One of the surprising findings that has come out of this study is the discovery of a sponge-specific, yet phylogenetically diverse, microbial community (Fig. (Fig.11 to to6).6). The phylogenetic signature of the sponge-associated microbial consortium is distinctly different from that of typical seawater (13, 14, 29, 30). Considering that more than 600 16S rDNA sequences have been recovered from seawater, making this probably the largest environmental 16S rDNA database available, the apparent lack of overlap with sponge clone libraries is striking. Evidently, the sponge environment must impose strong selective pressures on the microbial community to account for the differences to planktonic bacteria. In contrast to what one might have anticipated from classical symbioses, the number of potential symbionts exceeds those of typical symbiotic interactions and has an impressive diversity. Altogether, 14 different, monophyletic, sponge-specific sequence clusters belonging to seven bacterial divisions were discovered. Members of five of these clusters are present in each of the three sponge species from which 16S rDNA libraries have been constructed (Fig. (Fig.7).7). With regard to complexity, the microbiology of the ecosystem sponge resembles more adequately the beneficial assemblages of rumen (40), the mammalian gut (28), or the squid nidamental gland (3) than those of the intimate symbioses commonly observed with invertebrate hosts (reviewed in reference 39).

In searching for commonalities, the smallest common microbial denominator of the sponges investigated was identified. This does not preclude the existence of bacteria that are specific to certain host sponges or those that occur only transiently or seasonally. For example, many of the Chloroflexi sequences recovered from A. aerophoba are not shared with any of the sponges investigated. It is conceivable that these sequences are specifically associated with A. aerophoba or with Aplysina sponges. Preliminary analysis of A. aerophoba tissue sections by fluorescent in situ hybridization reveals that bacteria belonging to the Chloroflexi are very abundant in A. aerophoba tissues. More-detailed studies are currently under way to evaluate the quantitative contribution of specific sequence clusters to the total microbial population of host sponges.

The question arises as to which evolutionary mechanism results in the formation of sponge-specific microbial communities. Since sponges form one of the earliest radiations of metazoan evolution, sponge-bacteria interactions could principally result from an evolutionarily ancient multiple symbiotic integration event. As such, sponges could be reservoirs of evolutionarily ancient bacteria. The data retrieved in this study do not support this hypothesis since the sponge-specific sequence clusters are generally not deeply branching within their divisions. One exception is the Delta-II sequence cluster which represents an comparatively early separation within the Deltaproteobacteria (Fig. (Fig.3).3). This might reflect a long-standing existence within sponge tissues. This cluster also contains the 16S rDNA sequence of the filamentous candidate bacterium Entotheonella palauensis, which is visually abundant in the tissues of T. swinhoei (37). Most other sponge-specific sequence clusters, such as Nitrospira-I, have only recently separated from their free-living relatives (Fig. (Fig.4).4). It is also possible that the sponge microbial consortium contains a mixture of evolutionarily ancient, permanently associated bacteria and those that are acquired horizontally from the water column.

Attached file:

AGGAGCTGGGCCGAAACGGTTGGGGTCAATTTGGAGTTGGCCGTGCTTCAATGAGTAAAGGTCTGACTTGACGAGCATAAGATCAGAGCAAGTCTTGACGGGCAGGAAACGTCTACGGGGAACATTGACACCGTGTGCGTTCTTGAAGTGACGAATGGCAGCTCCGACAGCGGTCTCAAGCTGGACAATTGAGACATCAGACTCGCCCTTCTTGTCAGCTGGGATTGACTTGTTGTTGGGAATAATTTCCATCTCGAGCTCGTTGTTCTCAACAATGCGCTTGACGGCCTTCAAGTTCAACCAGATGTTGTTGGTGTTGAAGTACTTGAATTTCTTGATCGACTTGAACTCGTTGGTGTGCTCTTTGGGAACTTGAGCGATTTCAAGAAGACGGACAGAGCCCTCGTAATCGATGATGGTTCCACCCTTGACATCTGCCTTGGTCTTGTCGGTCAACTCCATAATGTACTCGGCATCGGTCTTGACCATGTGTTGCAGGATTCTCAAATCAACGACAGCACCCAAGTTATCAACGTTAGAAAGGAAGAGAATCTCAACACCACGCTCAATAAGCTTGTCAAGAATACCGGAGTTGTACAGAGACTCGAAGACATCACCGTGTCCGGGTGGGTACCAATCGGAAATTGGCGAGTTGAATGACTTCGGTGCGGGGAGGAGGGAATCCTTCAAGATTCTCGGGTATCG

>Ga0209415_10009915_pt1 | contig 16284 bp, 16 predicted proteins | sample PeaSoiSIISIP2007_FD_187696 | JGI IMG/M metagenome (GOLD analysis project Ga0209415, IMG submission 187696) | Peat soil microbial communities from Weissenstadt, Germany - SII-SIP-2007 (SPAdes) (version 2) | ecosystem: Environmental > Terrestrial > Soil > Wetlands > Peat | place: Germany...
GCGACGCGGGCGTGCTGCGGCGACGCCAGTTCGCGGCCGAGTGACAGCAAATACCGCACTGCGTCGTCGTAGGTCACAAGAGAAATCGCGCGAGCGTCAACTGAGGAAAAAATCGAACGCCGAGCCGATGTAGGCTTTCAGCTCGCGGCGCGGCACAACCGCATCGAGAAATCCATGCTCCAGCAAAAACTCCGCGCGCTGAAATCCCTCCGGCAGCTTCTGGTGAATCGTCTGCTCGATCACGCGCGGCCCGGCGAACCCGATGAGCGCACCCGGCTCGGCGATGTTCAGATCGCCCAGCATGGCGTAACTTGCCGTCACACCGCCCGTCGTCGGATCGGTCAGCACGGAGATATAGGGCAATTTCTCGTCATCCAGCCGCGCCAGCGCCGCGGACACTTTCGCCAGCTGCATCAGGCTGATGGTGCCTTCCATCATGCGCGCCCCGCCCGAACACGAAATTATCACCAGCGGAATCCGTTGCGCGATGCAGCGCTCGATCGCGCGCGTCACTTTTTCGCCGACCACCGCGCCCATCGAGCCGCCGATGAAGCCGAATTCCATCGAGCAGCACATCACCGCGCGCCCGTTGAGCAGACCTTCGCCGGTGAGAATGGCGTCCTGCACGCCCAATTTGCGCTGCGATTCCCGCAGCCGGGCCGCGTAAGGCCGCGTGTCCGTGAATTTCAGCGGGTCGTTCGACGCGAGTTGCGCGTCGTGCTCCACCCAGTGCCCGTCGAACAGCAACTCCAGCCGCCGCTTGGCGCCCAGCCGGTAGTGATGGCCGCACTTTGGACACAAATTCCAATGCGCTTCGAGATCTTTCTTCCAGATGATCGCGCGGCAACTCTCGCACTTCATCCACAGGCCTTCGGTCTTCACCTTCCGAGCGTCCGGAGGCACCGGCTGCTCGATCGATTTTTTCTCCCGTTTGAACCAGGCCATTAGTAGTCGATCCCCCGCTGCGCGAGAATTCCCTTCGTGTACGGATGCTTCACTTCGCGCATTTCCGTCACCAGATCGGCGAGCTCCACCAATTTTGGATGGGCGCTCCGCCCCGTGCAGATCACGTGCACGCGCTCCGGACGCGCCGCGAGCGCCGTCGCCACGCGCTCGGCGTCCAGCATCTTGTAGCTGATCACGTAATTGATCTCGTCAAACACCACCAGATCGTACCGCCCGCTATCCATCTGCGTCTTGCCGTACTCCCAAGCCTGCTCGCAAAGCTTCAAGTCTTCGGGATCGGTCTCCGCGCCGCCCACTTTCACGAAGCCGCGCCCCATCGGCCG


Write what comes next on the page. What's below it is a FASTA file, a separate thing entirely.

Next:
FIG. 3.
Phylogenetic dendrogram calculated with 16S rRNA sequences affiliated with the phylum Proteobacteria that were recovered from marine sponges. The boxes show monophyletic sequence clusters. Parsimony and neighbor-joining bootstrap values are given for ...
FIG. 4.
Phylogenetic dendrogram calculated with 16S rRNA sequences affiliated with Nitrospira, Bacteroidetes, Cyanobacteria, and Spirochaetes that were recovered from marine sponges. The boxes show monophyletic sequence clusters. Parsimony and neighbor-joining ...

Symbioses in general can be identified by certain unifying features. Coevolution between a host and symbionts is a parameter that is particularly evident in ancient symbioses (26; reference 4 and references cited therein). In these model systems, a given host generally houses a single or a few symbiotic species. With regard to host specificity in sponge-microbe interactions, the presented data do not conform to the paradigm of a classical symbiosis. An explanation for the observed lack of specificity may lie in the particular reproduction of sponges, which includes both sexual and asexual strategies (8). Bacteria have in fact been observed in the reproductive stages, such as the oocyte stage (12, 21, 45), which is generally considered an indicator for symbiosis. However, sponges are also capable of asexual reproduction via the formation of gemmules, buds or branches that can develop into viable adults elsewhere. Asexual reproductive stages may act as vehicles by which multiple bacteria are transmitted vertically from generation to generation without being exposed to the stringent conditions that accompany transmission via the germ lines. It is also conceivable that convergent evolution played a role in shaping the microbial community of sponges. Convergent evolution defines the development of similar structures in phylogenetically unrelated organisms as a result of adapting to the same environment. Accordingly, if the sponge-specific bacteria of different phylogenetic divisions have populated the mesohyl for long periods of time, similar structures may have evolved in distantly related phylogenetic clusters to accommodate their existence in sponge tissues.